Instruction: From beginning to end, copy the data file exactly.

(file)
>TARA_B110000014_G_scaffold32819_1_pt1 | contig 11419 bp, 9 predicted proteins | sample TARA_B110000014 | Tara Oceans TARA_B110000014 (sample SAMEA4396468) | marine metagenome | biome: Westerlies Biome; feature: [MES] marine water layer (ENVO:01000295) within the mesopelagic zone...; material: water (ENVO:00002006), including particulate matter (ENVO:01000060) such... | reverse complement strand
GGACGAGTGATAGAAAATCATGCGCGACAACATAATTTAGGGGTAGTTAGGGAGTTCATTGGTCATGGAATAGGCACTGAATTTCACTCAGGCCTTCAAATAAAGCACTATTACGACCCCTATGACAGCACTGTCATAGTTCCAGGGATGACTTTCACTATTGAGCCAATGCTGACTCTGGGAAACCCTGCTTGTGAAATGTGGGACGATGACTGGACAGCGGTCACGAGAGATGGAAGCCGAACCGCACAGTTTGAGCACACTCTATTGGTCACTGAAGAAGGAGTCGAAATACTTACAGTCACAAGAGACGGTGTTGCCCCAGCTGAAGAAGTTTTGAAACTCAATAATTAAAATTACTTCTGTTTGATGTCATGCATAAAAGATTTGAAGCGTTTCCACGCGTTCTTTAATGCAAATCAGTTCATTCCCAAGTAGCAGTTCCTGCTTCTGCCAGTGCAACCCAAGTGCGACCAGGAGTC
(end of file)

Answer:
>TARA_B110000014_G_scaffold32819_1_pt1 | contig 11419 bp, 9 predicted proteins | sample TARA_B110000014 | Tara Oceans TARA_B110000014 (sample SAMEA4396468) | marine metagenome | biome: Westerlies Biome; feature: [MES] marine water layer (ENVO:01000295) within the mesopelagic zone...; material: water (ENVO:00002006), including particulate matter (ENVO:01000060) such... | reverse complement strand
GGACGAGTGATAGAAAATCATGCGCGACAACATAATTTAGGGGTAGTTAGGGAGTTCATTGGTCATGGAATAGGCACTGAATTTCACTCAGGCCTTCAAATAAAGCACTATTACGACCCCTATGACAGCACTGTCATAGTTCCAGGGATGACTTTCACTATTGAGCCAATGCTGACTCTGGGAAACCCTGCTTGTGAAATGTGGGACGATGACTGGACAGCGGTCACGAGAGATGGAAGCCGAACCGCACAGTTTGAGCACACTCTATTGGTCACTGAAGAAGGAGTCGAAATACTTACAGTCACAAGAGACGGTGTTGCCCCAGCTGAAGAAGTTTTGAAACTCAATAATTAAAATTACTTCTGTTTGATGTCATGCATAAAAGATTTGAAGCGTTTCCACGCGTTCTTTAATGCAAATCAGTTCATTCCCAAGTAGCAGTTCCTGCTTCTGCCAGTGCAACCCAAGTGCGACCAGGAGTC